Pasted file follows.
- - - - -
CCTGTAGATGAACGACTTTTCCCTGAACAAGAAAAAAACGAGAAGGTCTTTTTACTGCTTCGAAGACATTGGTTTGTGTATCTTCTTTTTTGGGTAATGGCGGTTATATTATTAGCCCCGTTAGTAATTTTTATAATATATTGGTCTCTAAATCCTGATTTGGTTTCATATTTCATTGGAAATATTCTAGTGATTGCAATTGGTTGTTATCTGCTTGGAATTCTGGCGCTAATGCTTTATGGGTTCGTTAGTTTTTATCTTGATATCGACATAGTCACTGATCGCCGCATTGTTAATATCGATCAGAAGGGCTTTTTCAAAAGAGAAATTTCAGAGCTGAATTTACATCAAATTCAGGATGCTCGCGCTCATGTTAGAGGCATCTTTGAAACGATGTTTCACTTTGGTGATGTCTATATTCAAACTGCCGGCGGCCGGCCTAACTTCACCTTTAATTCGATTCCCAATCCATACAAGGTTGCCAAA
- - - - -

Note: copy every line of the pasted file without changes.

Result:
CCTGTAGATGAACGACTTTTCCCTGAACAAGAAAAAAACGAGAAGGTCTTTTTACTGCTTCGAAGACATTGGTTTGTGTATCTTCTTTTTTGGGTAATGGCGGTTATATTATTAGCCCCGTTAGTAATTTTTATAATATATTGGTCTCTAAATCCTGATTTGGTTTCATATTTCATTGGAAATATTCTAGTGATTGCAATTGGTTGTTATCTGCTTGGAATTCTGGCGCTAATGCTTTATGGGTTCGTTAGTTTTTATCTTGATATCGACATAGTCACTGATCGCCGCATTGTTAATATCGATCAGAAGGGCTTTTTCAAAAGAGAAATTTCAGAGCTGAATTTACATCAAATTCAGGATGCTCGCGCTCATGTTAGAGGCATCTTTGAAACGATGTTTCACTTTGGTGATGTCTATATTCAAACTGCCGGCGGCCGGCCTAACTTCACCTTTAATTCGATTCCCAATCCATACAAGGTTGCCAAA